We are paying for uncontrolled high consumption. Electric use is high in the Tennessee Valley for natural reasons. We have warmer weather which increases the need for air conditioning in the summer and when heat is needed, we are more likely to use electric heat. TVA has been historically woeful on helping people lower their consumption. In fact, they take steps to ensure that we use more energy instead of less.

We are paying for bad decisions of the past. TVA was built to create affordable energy for the people. However, unwise decisions made in the 1970s and 1980s created an undue burden on the ratepayers that will exist for many years to come.

In the early 1970’s the TVA began building 17 nuclear facilities to meet increased power demands. However, after several years the build-out for 10 of those reactors was cancelled due to lack of need. Unfortunately, the costs had already been largely incurred and continue to be passed on to the customers.

So, we now have billions of debt on the books for power plants that were never finished. That debt gets passed to the customers in the form of higher utility bills.

We are paying to maintain uneconomic power plants. Many existing coal and gas power plants around the country are losing money. Some of these are running despite a lack of need, and those that are needed could be replaced by efficient energy sources, such as solar and wind.

Despite this, TVA wants to add even more unneeded natural gas!

 

Communities in Transition

Attention also needs to be paid to how we deal with communities in transition. In areas where there were coal plants that are closed/closing, or areas where TVA has simply decided to outsource jobs. How do we take care of those people and make sure they are not hurt in this transition? This energy transition needs to take place but we need to make sure people aren’t hurt in the process. When people are being hurt, we can’t be surprised when they are resistant to the transition that needs to take place.

If we fix the problems that would help people the most, it would be easier for other things to fall into place after that. If policies are centered around people then our priorities will be in the right place.

TVA has little to no published information or planning about helping communities in transition. Will it be retraining workers? Will TVA and local power companies build renewable energy and invest in local energy efficiency in these communities? By now, you probably know the answer to date. 

 

TVA’s Lack of Ambition Regarding Renewable Energy

We’ve seen a lack of ambition from TVA regarding moving towards renewable energy, or any focus on energy storage and electric transportation. You’d think that electric companies would be out hawking electric cars as it would generate more revenue for them under the current structure. Much as they did with refrigerators and appliances in the 1940’s. However, what we’ve seen from TVA is the opposite. Their efforts seem focused on removing incentives for renewable energy and largely standing on the sidelines of the electrification discussion.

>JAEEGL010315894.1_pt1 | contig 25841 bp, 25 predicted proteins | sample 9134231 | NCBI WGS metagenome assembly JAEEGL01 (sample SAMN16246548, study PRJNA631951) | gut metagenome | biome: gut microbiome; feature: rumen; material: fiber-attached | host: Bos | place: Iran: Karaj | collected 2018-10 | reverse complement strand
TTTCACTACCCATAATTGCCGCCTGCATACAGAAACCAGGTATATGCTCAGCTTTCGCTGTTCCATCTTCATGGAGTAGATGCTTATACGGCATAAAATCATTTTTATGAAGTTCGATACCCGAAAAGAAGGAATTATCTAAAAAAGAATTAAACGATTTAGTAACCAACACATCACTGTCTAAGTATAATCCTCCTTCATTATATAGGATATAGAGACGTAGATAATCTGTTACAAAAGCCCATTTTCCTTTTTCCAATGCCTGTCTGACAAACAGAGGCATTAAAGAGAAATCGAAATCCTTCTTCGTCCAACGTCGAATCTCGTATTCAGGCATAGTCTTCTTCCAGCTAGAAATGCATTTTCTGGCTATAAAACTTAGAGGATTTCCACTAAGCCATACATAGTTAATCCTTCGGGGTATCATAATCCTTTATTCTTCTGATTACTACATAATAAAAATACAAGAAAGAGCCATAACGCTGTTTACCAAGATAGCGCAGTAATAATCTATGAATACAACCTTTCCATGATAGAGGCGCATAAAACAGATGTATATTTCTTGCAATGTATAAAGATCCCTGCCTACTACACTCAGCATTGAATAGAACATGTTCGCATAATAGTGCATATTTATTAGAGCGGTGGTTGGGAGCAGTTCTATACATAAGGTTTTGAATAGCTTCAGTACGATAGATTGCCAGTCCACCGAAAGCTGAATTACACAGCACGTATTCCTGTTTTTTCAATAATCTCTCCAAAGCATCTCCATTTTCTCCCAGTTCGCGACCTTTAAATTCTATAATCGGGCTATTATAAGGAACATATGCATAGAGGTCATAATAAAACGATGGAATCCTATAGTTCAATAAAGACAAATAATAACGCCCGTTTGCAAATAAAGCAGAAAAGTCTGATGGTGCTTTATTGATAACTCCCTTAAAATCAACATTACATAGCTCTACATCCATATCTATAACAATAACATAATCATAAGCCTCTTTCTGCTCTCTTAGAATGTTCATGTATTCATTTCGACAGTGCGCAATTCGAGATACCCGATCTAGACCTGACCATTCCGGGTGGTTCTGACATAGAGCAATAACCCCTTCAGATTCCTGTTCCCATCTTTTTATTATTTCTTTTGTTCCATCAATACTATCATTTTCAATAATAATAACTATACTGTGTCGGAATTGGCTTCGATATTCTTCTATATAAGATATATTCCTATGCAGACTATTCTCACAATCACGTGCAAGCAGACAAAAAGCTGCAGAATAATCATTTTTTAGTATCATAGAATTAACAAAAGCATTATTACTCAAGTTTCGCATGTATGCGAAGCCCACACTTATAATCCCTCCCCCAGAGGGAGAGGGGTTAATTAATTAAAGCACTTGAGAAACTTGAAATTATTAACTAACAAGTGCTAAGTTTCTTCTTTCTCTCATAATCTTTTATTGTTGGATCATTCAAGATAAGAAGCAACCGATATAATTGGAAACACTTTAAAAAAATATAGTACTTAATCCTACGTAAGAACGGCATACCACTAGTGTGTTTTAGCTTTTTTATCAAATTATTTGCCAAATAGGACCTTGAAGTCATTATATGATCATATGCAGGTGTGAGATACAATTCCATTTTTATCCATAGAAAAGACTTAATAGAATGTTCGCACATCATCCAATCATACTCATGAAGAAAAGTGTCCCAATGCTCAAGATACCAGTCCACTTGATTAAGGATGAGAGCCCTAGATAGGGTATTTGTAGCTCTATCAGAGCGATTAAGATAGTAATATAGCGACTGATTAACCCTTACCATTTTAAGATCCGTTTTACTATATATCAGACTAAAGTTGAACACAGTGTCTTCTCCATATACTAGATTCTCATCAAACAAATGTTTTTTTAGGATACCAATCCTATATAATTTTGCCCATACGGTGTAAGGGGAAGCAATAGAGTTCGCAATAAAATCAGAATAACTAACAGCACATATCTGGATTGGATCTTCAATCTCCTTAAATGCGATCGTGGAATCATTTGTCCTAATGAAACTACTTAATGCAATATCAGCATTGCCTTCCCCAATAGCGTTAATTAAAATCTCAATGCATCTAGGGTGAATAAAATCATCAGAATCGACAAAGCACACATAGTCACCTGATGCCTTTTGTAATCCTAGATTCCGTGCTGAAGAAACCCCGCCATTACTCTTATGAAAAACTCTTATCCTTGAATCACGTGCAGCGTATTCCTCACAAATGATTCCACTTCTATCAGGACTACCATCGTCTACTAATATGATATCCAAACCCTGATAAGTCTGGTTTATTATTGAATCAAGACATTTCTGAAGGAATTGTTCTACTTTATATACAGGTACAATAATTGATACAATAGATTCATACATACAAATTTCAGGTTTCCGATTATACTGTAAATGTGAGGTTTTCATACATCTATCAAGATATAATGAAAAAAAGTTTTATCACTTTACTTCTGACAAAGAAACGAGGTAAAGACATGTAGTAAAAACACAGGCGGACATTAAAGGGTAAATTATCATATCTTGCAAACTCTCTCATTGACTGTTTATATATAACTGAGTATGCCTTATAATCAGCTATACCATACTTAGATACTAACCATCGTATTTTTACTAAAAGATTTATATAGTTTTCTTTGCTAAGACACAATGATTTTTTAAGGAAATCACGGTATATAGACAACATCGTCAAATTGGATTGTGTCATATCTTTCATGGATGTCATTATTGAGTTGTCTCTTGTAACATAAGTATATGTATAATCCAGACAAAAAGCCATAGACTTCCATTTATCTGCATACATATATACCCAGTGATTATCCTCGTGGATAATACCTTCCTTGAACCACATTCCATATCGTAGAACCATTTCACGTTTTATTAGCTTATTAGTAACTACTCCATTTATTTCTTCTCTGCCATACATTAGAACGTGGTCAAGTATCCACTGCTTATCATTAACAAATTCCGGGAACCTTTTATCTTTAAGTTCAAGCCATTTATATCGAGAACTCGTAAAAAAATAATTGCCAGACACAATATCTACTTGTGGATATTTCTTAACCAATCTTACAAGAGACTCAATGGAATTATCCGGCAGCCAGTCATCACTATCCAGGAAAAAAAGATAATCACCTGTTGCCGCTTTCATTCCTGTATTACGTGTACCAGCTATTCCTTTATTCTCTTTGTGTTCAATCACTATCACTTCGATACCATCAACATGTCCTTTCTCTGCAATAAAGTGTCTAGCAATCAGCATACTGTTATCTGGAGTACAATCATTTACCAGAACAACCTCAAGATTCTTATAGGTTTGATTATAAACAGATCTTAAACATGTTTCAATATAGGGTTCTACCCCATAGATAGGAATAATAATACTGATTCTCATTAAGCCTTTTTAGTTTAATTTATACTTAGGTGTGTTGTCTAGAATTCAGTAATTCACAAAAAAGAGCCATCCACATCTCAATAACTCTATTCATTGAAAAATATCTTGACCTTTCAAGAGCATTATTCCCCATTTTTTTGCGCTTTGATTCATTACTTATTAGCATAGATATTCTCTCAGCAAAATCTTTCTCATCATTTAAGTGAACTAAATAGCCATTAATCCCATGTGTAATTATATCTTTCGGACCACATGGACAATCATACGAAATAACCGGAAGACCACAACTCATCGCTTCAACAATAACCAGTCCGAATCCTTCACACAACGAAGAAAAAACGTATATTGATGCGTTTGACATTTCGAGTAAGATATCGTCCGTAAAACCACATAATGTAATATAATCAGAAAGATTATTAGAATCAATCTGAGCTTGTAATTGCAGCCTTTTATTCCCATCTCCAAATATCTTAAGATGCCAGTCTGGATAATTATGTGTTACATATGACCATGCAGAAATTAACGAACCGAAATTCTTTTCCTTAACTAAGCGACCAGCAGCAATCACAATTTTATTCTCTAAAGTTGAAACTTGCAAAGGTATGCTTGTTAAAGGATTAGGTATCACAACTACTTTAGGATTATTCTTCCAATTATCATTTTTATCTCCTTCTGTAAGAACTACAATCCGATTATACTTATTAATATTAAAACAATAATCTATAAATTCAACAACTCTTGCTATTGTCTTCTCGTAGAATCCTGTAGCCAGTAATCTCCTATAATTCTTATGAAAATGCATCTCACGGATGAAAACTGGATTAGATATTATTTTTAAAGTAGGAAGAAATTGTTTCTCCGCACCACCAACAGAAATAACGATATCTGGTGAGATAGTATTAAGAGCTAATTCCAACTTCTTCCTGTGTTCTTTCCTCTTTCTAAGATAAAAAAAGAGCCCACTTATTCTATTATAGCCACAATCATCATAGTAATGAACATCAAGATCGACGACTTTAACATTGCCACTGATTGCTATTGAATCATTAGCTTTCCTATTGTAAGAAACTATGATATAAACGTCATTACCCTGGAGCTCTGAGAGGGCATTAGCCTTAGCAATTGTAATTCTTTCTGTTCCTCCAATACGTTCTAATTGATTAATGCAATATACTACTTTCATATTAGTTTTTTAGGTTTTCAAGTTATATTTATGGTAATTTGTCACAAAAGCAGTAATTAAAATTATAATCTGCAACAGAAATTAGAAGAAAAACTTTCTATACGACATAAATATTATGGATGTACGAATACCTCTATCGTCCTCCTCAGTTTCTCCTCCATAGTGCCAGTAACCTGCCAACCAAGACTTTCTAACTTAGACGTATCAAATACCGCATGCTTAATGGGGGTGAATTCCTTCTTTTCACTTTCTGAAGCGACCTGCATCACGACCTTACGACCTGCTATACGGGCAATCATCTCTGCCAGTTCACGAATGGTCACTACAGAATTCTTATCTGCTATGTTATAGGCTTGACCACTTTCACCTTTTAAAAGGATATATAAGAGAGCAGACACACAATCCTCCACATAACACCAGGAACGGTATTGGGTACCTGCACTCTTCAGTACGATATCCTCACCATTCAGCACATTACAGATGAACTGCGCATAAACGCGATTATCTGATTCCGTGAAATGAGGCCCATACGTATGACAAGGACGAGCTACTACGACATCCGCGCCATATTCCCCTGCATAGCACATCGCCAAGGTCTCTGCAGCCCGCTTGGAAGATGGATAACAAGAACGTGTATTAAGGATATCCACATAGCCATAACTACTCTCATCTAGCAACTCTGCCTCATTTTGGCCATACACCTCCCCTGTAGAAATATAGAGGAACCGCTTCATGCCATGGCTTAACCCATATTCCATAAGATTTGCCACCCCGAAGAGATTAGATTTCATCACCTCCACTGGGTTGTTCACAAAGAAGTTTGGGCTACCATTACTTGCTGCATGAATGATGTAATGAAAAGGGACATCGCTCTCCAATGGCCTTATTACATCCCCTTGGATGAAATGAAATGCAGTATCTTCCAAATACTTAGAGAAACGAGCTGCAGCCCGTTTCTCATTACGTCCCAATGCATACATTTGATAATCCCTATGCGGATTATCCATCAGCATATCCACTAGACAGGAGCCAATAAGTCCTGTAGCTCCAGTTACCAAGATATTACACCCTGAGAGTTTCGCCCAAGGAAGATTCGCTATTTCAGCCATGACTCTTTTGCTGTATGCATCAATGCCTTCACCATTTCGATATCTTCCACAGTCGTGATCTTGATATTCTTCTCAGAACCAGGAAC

TVA’s Green Power Providers Program, launched in 2003, allowed regular people and businesses to sell excess energy from solar/renewable energy at a predefined rate. When it launched it was one of the most progressive programs in the country. It was very aggressive and provided above retail rates for renewable energy sources to stimulate economic growth. There was always an intention that those rates wouldn’t continue forever, and over the years the price of their buyback went down to around retail rates as expected.

Along the way, however, TVA decided distributed generation was a threat, not an economic driver. They got more aggressive and slashed the buyback below retail and then took it even further, paying a fraction of retail. What started as a reasonable reduction of the buyback rate, turned into a way for TVA to gut competition to their monopoly. Gutting buyback rates to the point where there was no economic incentive to participate; so, no one wanted to participate. When no one participates in a flawed program they had the justification to kill the program instead of just fixing it. While this was all happening, they were also trying to raise grid access fees (charging people more to even connect to the grid), basically decimating small scale solar in the process. Energy Alabama is currently challenging the “Grid Access Charge” in federal court.

TVA may market like it’s doing wonderful things with renewables but it is mostly hype. At the end of the day, they are doing slightly more utility scale solar that they own and operate but eliminating any options for the average person, small businesses, and communities. They can’t claim they are going to all this effort for renewable energy when they are planning a massive unneeded gas build-out.

 

TVA’s relationship with local power companies

When TVA was created and much of the south was being electrified, TVA grew quickly, much to the alarm of neighboring power companies like Southern Company. They didn’t like TVA growing into their territory. So when a private company doesn’t like something, they call their lobbyists. Federal legislation passed to put a fence around the TVA limiting where they could operate… and also limiting the ability of other utilities to operate inside that area.

TVA has long-term contracts with its local power companies. This is not uncommon in the utility industry and often referred to as “all-requirements” contracts. TVA has massive power plants that generate and sell power to local power companies that they then sell to their members. Contracts were typically 5-10 years, but today TVA is increasing the length of those contracts to 20 years with rolling contracts that require a 20-year notice to cancel. This makes it virtually impossible to get out of the contract.